As the sun sets on Holy Saturday, Christians celebrate Easter with Holy Fire, a tradition dating to the fourth century, in Jerusalem’s Church of the Holy Sepulchre. (photo: Gali Tibbon/AFP/Getty Images)
Sami El-Yousef is a native of the Old City of Jerusalem. (photo: Don Duncan)
Christians pray at the Stone of the Anointing in the Church of the Holy Sepulchre. (photo: AGF Srl/Alamy Stock)
Melkite Greek Catholics celebrate an early morning Divine Liturgy at Sts. Peter and Paul Church in Shefa-‘Amr, Israel. (photo: Ilene Perlman)
An icon is written directly on the concrete of the Israeli separation wall near the Rachel’s Tomb checkpoint in Bethlehem. (photo: Tanya Habjouqa)
A Bedouin is ordained to the diaconate in Jordan. (photo: John E. Kozar)
For those born in Jerusalem, birth certificates shed light on the complexities that have come to define this holiest of cities.
Sami El-Yousef’s grandfather was born in the Christian Quarter of the Old City in 1890; his birth certificate reflected the Turkish Ottoman rule of the time. The British Mandate in Palestine authorized the birth certificate for Mr. El-Yousef’s father, born in the same neighborhood in 1921. The Hashemite Kingdom of Jordan issued Mr. El-Yousef’s birth certificate when he was born in 1960. And when he and his wife Irene had their four children, all born in the Christian Quarter, the state of Israel issued their respective birth certificates.
Regardless of the tremendous changes, instability and violence marking the last century in the Holy Land, the El-Yousef family emphasizes what has remained constant: their Christian identity. Governing authorities may come and go — as have those who make up the Church of Jerusalem that includes modern Israel, Jordan and Palestine — but the “mother church” remains unbroken.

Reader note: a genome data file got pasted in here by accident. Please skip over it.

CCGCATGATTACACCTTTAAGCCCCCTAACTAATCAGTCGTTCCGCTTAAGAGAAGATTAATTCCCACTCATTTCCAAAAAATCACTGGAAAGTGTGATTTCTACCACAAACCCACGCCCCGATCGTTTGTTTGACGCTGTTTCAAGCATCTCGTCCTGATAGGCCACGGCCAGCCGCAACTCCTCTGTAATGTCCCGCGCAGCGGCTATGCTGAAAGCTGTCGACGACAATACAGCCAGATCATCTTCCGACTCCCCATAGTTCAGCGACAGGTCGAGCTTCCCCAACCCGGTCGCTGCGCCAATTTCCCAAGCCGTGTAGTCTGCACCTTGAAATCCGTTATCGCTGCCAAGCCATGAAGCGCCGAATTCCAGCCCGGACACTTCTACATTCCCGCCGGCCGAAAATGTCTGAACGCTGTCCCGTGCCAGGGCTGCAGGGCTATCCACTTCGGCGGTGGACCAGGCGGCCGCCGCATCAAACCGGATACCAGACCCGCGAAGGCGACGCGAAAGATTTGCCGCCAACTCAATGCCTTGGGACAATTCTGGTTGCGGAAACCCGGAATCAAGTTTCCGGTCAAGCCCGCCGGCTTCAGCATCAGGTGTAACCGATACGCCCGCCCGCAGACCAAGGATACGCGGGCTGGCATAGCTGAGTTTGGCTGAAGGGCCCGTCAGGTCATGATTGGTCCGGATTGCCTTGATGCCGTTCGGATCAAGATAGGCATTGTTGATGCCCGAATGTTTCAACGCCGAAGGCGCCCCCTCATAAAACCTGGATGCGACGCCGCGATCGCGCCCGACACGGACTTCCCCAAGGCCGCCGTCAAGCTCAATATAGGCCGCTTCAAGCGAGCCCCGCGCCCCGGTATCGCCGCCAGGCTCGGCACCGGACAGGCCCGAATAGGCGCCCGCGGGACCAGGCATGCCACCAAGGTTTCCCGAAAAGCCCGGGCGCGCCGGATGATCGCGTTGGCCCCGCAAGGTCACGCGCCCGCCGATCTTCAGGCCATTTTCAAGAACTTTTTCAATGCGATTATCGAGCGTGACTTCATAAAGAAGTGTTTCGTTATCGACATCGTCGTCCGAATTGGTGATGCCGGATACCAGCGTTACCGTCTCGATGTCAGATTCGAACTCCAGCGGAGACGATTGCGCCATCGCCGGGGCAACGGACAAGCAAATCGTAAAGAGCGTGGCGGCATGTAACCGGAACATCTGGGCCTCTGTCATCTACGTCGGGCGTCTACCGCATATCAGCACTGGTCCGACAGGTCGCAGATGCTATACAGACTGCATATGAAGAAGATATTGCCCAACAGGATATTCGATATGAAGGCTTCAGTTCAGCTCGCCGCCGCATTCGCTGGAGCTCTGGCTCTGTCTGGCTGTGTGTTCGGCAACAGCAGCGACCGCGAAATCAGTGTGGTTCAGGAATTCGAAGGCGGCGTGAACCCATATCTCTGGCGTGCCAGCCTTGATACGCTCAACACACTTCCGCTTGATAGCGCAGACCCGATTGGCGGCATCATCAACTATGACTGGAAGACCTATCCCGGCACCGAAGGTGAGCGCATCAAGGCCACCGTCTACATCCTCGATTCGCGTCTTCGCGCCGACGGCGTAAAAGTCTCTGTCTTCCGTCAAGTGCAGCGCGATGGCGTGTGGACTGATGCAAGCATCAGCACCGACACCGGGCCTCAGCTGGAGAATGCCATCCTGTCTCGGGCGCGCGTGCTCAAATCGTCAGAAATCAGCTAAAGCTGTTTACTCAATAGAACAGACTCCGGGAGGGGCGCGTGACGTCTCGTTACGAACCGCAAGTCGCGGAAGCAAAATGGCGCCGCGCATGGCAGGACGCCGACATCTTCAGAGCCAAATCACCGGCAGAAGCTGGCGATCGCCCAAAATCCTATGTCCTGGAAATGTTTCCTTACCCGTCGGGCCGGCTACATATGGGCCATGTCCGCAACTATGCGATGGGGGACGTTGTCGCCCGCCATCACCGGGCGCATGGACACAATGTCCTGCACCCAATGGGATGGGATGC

The gravity of history, conveyed in books, buildings and birth certificates, weighs heavily on the Christians of Jerusalem, who maintain an uninterrupted connection with the birthplace of the faith. As they grow, learn, pursue their goals and rear their families in the Holy Land, many contemplate how to live their Christian faith as part of this church.
For Sami El-Yousef, his career has become an expression of this.
For 24 years, he served as finance director at Bethlehem University, which is sponsored by the Holy See. CNEWA then invited him to serve as its regional director for Palestine and Israel. In this capacity, he has interacted with “people in every corner of Palestine and Israel” so as to help this endeavor of the Holy See, known locally as CNEWA-Pontifical Mission, to assess and serve the needs of those most vulnerable.
“It has really been the best seven years of my life,” he says. “All of a sudden, you get that sense of worth, of who you are as a Christian, of your contributions to society and of how critical and important the Christian presence is in a conflict zone.”